4

I have an existing 40-amp subpanel: a 125-amp main-lug load center, wired to a 40-amp breaker in the main panel with 8-3 NM-B.

The subpanel has one existing load - a minisplit heat pump. I wish to add a Level 2 EV charger to it. I'm unclear as to what size charger is acceptable.

Here is the technical manual for the existing load (minisplit), mine being the largest '15' size: https://portal.fujitsugeneral.com/files/catalog/files/%28D&T%29%20ASUG09-15LZAS.pdf

Page 2 of the manual (page 6 of the pdf) shows the "maximum operating current" as 13.4 amps, and the "rated" current as 5.2 amps. On page 68 (page 72 of the pdf) the "minimum circuit ampacity" is specfied as 16.5 amps.

The two EVSE under consideration are rated at 16amps and 20amps, respectively (calling for a circuit 125% as large).

Clearly the 16-amp model, protected by a 20amp breaker in the subpanel, is acceptable. But what about the 20amp model ? There seem to be two issues.

I know a branch circuit supplying a continuous load must be rated at 125% of the load. But I don't believe that's the case with a panel, that the panel's rating must be 125% the sum of all the loads of all the branch circuits served by the panel. So I don't believe I'm restricted to 32 amps (80% of 40-amps).

I'm also unsure which figure to use for the minisplit: 5.2 amps, 13.4 amps, or 16.5 amps.

Will the 20-amp EVSE fail to be code-compliant, or is the only issue nuisance tripping, which seems unlikely given the typical operating currents of the minisplit ?

For reference, here is the nameplate for the minispit (on the outdoor unit, which powers the indoor unit as usual with minisplit) ...enter image description here

4
  • 2
    You are, essentially, doing a load calculation (or similar) for the subpanel. But you also should look at the total load - i.e., how much excess capacity do you have in the main panel, counting all subpanel loads as if they were in the main panel (i.e., the individual loads - the 40A breaker being irrelevant in this aspect). Commented Feb 16, 2023 at 17:47
  • What is the type of supply cable? Maybe there are some tricks we can do. Commented Feb 16, 2023 at 18:25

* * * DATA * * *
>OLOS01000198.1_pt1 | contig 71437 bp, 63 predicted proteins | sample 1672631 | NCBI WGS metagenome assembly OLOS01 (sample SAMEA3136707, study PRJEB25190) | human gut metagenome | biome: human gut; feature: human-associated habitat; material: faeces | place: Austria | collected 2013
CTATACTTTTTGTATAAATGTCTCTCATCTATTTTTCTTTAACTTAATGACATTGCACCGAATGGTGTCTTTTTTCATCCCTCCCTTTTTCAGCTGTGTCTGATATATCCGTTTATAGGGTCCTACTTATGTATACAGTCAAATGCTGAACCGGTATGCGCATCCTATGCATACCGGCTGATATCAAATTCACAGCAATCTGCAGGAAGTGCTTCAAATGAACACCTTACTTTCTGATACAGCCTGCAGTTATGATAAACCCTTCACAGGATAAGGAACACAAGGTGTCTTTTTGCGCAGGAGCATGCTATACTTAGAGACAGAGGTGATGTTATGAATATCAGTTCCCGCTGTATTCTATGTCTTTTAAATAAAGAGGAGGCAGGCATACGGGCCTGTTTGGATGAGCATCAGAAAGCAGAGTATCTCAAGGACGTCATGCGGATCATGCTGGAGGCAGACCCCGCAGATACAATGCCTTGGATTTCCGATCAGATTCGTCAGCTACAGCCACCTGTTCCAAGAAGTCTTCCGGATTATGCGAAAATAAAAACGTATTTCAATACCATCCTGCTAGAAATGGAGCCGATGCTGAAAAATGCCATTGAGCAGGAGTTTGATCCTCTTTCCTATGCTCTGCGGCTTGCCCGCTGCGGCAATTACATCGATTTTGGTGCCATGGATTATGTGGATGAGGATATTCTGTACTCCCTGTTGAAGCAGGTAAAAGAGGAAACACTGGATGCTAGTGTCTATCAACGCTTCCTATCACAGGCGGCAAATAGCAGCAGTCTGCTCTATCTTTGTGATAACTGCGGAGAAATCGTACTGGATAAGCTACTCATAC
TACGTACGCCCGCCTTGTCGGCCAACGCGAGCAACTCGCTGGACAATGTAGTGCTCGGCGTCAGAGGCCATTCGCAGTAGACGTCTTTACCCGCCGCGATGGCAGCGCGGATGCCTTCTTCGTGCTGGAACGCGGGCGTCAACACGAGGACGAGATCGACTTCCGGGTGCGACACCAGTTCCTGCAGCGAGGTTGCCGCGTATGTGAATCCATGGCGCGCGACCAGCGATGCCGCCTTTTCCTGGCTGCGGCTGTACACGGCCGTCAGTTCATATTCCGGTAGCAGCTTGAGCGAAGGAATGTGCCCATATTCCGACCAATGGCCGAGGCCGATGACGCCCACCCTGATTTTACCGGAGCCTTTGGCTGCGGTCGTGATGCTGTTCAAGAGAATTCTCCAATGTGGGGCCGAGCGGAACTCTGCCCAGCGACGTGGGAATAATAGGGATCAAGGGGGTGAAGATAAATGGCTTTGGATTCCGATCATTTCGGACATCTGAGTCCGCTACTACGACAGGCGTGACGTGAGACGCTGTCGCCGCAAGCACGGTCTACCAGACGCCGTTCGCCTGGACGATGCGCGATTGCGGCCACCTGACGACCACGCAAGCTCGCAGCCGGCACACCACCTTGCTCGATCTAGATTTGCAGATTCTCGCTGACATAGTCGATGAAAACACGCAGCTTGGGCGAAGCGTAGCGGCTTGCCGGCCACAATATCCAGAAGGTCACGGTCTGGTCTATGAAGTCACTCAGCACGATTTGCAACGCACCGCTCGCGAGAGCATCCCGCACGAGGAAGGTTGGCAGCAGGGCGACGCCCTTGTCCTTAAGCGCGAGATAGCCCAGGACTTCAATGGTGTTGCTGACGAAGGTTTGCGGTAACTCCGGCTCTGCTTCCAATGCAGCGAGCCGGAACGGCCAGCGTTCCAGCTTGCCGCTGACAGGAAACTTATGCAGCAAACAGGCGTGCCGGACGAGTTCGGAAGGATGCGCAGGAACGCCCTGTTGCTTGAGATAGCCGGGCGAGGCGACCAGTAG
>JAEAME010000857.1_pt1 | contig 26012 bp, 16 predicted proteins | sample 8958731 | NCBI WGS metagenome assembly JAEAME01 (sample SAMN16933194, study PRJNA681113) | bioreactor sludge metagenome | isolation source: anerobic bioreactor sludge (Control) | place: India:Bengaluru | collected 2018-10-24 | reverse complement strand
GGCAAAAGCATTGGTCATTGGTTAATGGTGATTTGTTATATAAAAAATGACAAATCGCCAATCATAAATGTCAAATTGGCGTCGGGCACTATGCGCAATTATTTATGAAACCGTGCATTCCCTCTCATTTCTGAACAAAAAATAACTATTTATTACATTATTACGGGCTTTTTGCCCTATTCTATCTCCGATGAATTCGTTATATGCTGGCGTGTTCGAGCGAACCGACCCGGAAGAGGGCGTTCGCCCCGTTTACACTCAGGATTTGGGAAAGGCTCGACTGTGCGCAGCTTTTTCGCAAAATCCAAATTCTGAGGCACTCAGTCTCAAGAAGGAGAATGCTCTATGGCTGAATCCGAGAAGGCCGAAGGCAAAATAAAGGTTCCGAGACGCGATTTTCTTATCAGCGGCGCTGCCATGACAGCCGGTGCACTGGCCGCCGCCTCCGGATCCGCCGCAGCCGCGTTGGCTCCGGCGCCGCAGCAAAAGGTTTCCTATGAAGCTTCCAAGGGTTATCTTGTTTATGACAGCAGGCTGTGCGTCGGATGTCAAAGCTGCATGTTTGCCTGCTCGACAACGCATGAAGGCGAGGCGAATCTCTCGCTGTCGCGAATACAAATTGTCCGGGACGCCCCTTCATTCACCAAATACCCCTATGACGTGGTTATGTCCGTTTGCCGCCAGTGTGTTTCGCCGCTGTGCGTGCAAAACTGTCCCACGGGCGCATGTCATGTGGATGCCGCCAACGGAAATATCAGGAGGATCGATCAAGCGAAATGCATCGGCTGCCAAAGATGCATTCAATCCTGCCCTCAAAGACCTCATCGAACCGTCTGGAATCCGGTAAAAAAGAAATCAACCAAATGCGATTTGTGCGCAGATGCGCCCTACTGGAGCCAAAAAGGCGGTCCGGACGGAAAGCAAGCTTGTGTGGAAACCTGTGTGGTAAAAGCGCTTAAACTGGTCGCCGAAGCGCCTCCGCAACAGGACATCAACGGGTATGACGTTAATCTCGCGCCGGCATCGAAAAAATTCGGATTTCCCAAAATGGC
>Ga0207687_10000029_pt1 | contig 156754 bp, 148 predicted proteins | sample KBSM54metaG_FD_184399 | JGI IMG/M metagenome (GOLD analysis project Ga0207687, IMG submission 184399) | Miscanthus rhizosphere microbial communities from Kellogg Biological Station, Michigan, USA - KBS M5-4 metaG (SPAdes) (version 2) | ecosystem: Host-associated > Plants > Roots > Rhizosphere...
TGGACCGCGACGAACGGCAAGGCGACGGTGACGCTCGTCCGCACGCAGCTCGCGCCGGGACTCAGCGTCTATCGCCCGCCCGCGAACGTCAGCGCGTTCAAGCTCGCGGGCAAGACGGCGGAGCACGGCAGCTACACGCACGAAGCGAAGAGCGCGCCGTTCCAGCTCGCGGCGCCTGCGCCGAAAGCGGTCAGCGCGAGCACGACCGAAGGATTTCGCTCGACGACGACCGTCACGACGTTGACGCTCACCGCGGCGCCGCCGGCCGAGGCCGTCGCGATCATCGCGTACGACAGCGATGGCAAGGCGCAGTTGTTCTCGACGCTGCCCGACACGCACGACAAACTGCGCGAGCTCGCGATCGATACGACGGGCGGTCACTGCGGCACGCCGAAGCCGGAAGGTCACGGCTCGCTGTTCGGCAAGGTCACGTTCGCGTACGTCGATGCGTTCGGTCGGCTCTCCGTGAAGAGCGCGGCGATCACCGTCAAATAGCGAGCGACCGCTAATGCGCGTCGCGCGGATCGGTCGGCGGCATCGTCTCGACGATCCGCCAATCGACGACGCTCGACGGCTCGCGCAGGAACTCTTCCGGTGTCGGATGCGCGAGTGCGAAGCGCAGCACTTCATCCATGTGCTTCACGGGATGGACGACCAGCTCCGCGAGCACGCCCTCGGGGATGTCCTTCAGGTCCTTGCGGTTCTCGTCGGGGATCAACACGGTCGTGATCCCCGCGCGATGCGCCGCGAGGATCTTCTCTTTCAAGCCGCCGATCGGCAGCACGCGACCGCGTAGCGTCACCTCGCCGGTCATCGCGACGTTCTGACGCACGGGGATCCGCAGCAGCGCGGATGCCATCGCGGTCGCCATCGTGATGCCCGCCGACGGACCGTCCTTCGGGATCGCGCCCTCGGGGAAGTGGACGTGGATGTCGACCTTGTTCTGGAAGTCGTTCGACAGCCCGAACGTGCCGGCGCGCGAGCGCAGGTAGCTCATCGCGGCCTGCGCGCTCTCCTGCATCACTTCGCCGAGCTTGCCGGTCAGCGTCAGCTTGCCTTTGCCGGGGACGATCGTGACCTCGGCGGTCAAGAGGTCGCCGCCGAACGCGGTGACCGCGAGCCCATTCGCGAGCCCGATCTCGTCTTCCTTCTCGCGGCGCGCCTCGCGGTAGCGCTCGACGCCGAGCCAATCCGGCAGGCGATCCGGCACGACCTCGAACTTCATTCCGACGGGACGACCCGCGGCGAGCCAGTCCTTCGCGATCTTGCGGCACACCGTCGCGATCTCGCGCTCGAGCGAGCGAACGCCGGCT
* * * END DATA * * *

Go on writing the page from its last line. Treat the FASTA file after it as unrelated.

• @Harper-ReinstateMonica I'm not sure what you mean by "supply cable". There's 8-3 (plus EGC) NM-B going from the 40-amp breaker in the main panel to the main-lug subpanel. Commented Feb 16, 2023 at 21:13
  • That's exactly what I meant, yeah, and 40A is what that is. Thanks, 334.80! Commented Feb 16, 2023 at 23:14

3 Answers 3

5

The starting current isn't useful. It's an inverter drive/VFD, so starting current is a minimum case not a maximum. It's telling you essentially "don't worry about Locked Rotor Amperage (LRA) because this unit does not hard-start its motors".

I gather the indoor head takes power from the outdoor unit? The system has to figure for that voltage a sell. So per 440.6(B) it appears this unit gets 16.5 amps x 100% for breaker sizing.

Now, how it counts into the Load Calculation is a more complex matter. It appears to me based on 440.33 and .34, the figure used for the Load Calculation is the Rated-Load Current as defined at 440.2. This matches up to the 13.4A figure in my opinion.

That leaves 26.6 amps to allocate to all other loads.

EVSEs require a 125% derate off the actual charge rate so for example level 2 charging at 16A requires computing the breaker, wire and Load Calculation based on 20A. Don't accidentally apply this twice. Most EVSEs, when you commission them, will ask the circuit breaker size (that's not quite right, they mean the circuit size you want to use). If you say "20A" here, the EVSE will authorize the car's onboard charger to draw 16A actual. But don't add 25% more to that.

I think you can 25A from a panel that has 26.6A remaining, so it appears it can be a 25A breaker / 20A actual charge rate.

Speaking of that, you know about this thing, right? I know it can select 25A. Best bargain in town for the feature set, which includes firmware-configurable charge rate (so you don't need to buy a different EVSE if you upgrade ampacity), and Power Sharing across similar units (including the normal Tesla unit).

36
  • 1
    @nobody because there's a huge difference between EPA economy/performance figures, and the ampacity which you must provision. Commented Feb 16, 2023 at 23:09
  • 2
    @RustyShackleford Read the detailed manual. It supports circuits 15A-60A. I have one and it's set to 15A. The 40A/48A is the upper limit depending on how it's connected (plug or hard-wired) but lower settings are always available.
    – nobody
    Commented Feb 17, 2023 at 3:02
  • 2